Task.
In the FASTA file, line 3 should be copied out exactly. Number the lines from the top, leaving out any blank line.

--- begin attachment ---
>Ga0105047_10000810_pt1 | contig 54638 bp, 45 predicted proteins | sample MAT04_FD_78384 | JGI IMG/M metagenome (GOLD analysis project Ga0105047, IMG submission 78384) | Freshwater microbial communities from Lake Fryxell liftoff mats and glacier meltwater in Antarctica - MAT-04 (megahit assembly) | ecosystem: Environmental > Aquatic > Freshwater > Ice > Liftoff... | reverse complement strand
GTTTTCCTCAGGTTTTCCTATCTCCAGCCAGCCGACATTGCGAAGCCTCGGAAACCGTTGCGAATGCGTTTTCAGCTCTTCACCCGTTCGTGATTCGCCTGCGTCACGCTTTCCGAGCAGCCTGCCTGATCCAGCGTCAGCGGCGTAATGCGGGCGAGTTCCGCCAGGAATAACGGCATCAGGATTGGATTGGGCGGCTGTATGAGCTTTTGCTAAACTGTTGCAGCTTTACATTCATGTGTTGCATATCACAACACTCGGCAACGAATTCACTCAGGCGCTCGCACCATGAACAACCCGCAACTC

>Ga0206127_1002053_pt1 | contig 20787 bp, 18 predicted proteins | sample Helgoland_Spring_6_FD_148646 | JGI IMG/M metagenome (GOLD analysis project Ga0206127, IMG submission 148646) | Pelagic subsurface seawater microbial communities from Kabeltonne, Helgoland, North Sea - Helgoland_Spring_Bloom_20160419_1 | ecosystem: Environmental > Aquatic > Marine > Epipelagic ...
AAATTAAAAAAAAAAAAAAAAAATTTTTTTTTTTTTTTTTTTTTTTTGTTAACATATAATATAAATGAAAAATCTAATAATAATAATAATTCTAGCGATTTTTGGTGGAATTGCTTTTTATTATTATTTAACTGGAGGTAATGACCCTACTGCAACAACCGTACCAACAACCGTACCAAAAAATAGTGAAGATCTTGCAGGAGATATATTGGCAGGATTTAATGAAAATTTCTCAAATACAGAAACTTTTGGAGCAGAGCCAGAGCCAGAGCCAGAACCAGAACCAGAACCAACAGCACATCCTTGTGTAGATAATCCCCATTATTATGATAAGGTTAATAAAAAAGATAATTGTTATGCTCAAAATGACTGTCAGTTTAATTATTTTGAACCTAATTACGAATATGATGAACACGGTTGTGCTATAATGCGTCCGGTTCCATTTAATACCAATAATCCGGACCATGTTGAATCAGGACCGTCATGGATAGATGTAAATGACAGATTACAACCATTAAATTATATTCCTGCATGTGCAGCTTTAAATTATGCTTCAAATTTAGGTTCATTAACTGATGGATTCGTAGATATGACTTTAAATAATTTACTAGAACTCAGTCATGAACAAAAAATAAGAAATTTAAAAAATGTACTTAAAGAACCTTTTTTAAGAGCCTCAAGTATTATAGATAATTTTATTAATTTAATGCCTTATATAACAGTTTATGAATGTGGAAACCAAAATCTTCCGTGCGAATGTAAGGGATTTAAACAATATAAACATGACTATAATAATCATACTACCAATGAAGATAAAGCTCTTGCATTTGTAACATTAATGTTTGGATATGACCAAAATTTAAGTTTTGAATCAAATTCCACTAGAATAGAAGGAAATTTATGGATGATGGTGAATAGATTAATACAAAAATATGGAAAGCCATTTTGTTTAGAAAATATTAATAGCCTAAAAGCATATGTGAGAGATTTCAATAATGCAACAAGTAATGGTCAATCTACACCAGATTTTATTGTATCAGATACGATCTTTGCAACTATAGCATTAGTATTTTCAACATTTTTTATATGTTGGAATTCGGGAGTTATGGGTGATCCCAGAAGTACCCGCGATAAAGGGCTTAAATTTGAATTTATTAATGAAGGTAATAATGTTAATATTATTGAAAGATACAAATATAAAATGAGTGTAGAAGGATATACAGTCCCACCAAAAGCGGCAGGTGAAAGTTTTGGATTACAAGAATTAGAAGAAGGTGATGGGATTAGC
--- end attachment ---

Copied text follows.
>Ga0206127_1002053_pt1 | contig 20787 bp, 18 predicted proteins | sample Helgoland_Spring_6_FD_148646 | JGI IMG/M metagenome (GOLD analysis project Ga0206127, IMG submission 148646) | Pelagic subsurface seawater microbial communities from Kabeltonne, Helgoland, North Sea - Helgoland_Spring_Bloom_20160419_1 | ecosystem: Environmental > Aquatic > Marine > Epipelagic ...